Java 101: Mastering Java exceptions, Part 1

Throwing, trying, catching, and cleaning up after Java exceptions

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public static void main(String[] args)
{
   if (args.length != 2)
   {
      System.err.println("usage: java Copy srcfile dstfile");
      return;
   }

   try
   {
      copy(args[0], args[1]);
   }
   catch (IOException ioe)
   {
      System.err.println("I/O error: " + ioe.getMessage());
   }
}

static void copy(String srcFile, String dstFile) throws IOException
{
   FileInputStream fis = null;
   FileOutputStream fos = null;
   try
   {
      fis = new FileInputStream(srcFile);
      fos = new FileOutputStream(dstFile);
      int c;
      while ((c = fis.read()) != -1)
         fos.write(c);
   }
   finally
   {
      if (fis != null)
         try
         {
            fis.close();
         }
         catch (IOException ioe)
         {
            System.err.println(ioe.getMessage());
         }

      if (fos != null)
         try
         {
            fos.close();
         }
         catch (IOException ioe)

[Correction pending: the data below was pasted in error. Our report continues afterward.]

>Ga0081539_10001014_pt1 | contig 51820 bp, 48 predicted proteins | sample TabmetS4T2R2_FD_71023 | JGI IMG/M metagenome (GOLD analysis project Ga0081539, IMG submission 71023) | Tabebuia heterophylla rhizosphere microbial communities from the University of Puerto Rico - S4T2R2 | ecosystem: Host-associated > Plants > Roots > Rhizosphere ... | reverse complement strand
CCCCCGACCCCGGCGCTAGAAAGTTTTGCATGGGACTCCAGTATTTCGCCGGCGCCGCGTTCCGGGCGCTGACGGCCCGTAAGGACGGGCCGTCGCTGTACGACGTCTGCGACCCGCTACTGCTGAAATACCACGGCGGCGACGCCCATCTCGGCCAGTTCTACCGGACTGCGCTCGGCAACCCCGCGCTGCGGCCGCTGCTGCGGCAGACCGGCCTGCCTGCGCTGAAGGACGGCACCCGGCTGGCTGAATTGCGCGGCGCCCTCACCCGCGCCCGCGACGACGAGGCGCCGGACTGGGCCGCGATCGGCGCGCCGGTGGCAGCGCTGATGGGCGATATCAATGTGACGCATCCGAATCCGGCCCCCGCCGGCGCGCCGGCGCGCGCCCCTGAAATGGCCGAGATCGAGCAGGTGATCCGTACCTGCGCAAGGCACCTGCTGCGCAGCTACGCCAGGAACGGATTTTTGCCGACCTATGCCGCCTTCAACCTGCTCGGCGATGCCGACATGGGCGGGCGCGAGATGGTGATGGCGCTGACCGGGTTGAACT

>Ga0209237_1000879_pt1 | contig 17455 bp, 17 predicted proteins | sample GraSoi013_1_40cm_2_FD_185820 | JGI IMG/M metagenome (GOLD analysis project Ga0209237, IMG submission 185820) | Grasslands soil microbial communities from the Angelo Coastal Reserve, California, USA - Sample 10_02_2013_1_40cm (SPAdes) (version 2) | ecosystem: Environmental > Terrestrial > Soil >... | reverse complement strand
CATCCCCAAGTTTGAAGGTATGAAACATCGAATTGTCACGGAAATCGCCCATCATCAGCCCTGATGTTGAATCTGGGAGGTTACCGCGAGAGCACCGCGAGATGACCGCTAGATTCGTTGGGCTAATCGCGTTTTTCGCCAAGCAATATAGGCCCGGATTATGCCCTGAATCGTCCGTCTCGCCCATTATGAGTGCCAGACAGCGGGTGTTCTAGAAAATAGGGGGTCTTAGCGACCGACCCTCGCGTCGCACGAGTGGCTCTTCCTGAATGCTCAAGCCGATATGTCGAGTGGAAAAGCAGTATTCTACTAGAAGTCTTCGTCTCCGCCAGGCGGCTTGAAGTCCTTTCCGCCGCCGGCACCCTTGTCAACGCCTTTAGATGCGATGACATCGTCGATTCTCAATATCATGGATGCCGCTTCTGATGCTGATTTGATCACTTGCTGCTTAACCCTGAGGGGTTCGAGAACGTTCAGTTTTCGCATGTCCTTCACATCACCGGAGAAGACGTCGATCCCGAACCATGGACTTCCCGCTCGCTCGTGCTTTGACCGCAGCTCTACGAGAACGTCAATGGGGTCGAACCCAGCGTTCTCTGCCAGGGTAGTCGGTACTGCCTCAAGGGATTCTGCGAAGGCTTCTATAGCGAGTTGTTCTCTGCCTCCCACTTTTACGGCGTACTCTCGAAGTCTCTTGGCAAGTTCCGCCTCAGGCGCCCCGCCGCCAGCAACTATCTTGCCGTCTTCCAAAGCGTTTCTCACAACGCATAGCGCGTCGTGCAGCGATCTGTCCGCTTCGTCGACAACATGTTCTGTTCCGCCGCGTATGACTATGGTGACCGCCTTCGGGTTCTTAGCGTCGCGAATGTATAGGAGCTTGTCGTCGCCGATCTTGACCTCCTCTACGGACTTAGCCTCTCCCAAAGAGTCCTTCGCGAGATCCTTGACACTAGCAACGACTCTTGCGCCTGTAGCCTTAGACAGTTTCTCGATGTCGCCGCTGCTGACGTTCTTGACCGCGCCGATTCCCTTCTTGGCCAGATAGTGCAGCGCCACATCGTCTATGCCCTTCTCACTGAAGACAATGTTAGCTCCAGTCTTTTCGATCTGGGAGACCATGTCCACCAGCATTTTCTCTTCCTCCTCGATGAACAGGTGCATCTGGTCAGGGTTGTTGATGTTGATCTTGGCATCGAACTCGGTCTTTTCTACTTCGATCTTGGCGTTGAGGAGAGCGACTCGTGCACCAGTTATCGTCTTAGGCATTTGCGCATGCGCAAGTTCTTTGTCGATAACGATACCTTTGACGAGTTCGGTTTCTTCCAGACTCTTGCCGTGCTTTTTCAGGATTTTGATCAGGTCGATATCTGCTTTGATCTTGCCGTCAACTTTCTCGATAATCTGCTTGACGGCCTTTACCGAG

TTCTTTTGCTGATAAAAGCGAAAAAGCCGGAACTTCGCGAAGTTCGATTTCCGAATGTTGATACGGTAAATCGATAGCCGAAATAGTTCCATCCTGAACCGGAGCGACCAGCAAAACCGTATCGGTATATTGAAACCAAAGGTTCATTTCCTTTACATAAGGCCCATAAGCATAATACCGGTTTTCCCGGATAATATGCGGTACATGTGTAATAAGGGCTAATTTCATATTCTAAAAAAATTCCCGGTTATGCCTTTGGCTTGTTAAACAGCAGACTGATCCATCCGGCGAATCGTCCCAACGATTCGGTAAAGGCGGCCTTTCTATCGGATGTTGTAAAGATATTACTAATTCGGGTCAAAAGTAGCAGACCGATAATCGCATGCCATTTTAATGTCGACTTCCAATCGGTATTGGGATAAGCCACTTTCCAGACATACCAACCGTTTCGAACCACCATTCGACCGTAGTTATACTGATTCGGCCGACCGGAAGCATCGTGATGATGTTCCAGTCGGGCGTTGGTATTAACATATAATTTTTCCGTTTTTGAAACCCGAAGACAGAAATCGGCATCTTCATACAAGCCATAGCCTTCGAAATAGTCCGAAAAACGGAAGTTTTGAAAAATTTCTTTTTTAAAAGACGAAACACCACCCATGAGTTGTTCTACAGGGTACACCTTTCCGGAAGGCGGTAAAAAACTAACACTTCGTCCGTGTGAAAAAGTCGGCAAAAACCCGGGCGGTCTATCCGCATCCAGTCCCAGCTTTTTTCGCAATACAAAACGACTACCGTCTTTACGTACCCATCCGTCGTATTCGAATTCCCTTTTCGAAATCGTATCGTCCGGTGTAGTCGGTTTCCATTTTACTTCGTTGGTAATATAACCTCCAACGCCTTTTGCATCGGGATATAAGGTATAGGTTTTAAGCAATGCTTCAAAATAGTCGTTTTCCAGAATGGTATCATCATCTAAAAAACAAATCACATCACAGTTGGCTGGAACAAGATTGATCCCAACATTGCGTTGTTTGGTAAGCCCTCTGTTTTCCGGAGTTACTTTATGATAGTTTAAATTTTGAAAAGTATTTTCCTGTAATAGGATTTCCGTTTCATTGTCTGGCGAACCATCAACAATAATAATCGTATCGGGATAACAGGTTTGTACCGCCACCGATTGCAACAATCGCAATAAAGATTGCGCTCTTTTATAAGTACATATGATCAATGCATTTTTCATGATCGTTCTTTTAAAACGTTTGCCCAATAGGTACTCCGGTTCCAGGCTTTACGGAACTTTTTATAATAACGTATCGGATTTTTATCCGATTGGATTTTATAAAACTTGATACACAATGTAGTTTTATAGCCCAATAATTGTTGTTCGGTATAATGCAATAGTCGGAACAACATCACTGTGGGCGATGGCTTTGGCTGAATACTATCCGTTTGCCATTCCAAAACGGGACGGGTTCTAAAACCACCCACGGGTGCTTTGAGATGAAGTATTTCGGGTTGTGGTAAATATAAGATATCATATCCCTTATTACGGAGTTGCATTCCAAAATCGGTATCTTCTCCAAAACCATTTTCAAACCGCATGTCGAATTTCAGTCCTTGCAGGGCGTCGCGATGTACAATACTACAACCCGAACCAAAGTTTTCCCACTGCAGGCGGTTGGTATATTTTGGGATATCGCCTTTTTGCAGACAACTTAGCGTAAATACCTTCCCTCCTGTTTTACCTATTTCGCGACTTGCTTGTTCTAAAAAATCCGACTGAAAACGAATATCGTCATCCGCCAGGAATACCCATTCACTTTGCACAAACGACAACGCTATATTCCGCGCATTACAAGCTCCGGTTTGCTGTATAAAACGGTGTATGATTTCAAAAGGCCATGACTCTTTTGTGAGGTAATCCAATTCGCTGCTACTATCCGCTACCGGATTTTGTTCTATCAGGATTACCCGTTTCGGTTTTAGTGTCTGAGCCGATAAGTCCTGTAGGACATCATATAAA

{
            System.err.println(ioe.getMessage());
         }
   }
}

The file-copying logic has been moved into a copy() method. This method is designed to report an exception to the caller, but it first closes each open file.

This method's throws clause only lists IOException. It isn't necessary to include FileNotFoundException because FileNotFoundException subclasses IOException.

Once again, the finally clause presents a lot of code just to close two files. In the second part of this series, you will learn about the try-with-resources statement, which obviates the need to explicitly close these files.

In conclusion

In this article we've focused on the basics of Java's exception-oriented framework, but there is much more to grasp, including the aforementioned try-with-resources statement. Stay tuned for Part 2, which introduces Java's more advanced exception-oriented language features and library types.

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